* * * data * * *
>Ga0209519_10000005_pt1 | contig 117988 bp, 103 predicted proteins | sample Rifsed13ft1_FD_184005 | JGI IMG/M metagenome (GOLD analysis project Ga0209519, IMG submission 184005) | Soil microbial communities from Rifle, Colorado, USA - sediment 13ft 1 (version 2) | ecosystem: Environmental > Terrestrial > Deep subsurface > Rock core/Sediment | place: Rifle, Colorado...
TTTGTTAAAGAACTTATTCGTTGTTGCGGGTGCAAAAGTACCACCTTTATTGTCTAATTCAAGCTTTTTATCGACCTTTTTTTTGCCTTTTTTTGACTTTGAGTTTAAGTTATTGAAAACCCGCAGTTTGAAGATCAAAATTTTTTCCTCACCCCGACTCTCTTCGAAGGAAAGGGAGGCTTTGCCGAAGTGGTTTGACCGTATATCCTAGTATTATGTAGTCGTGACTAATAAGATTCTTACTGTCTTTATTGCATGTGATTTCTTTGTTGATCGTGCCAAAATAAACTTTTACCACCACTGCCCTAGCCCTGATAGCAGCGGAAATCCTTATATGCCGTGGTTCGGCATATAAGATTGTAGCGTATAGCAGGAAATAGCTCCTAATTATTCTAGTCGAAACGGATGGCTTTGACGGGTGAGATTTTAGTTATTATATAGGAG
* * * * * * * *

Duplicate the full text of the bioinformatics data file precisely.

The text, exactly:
>Ga0209519_10000005_pt1 | contig 117988 bp, 103 predicted proteins | sample Rifsed13ft1_FD_184005 | JGI IMG/M metagenome (GOLD analysis project Ga0209519, IMG submission 184005) | Soil microbial communities from Rifle, Colorado, USA - sediment 13ft 1 (version 2) | ecosystem: Environmental > Terrestrial > Deep subsurface > Rock core/Sediment | place: Rifle, Colorado...
TTTGTTAAAGAACTTATTCGTTGTTGCGGGTGCAAAAGTACCACCTTTATTGTCTAATTCAAGCTTTTTATCGACCTTTTTTTTGCCTTTTTTTGACTTTGAGTTTAAGTTATTGAAAACCCGCAGTTTGAAGATCAAAATTTTTTCCTCACCCCGACTCTCTTCGAAGGAAAGGGAGGCTTTGCCGAAGTGGTTTGACCGTATATCCTAGTATTATGTAGTCGTGACTAATAAGATTCTTACTGTCTTTATTGCATGTGATTTCTTTGTTGATCGTGCCAAAATAAACTTTTACCACCACTGCCCTAGCCCTGATAGCAGCGGAAATCCTTATATGCCGTGGTTCGGCATATAAGATTGTAGCGTATAGCAGGAAATAGCTCCTAATTATTCTAGTCGAAACGGATGGCTTTGACGGGTGAGATTTTAGTTATTATATAGGAG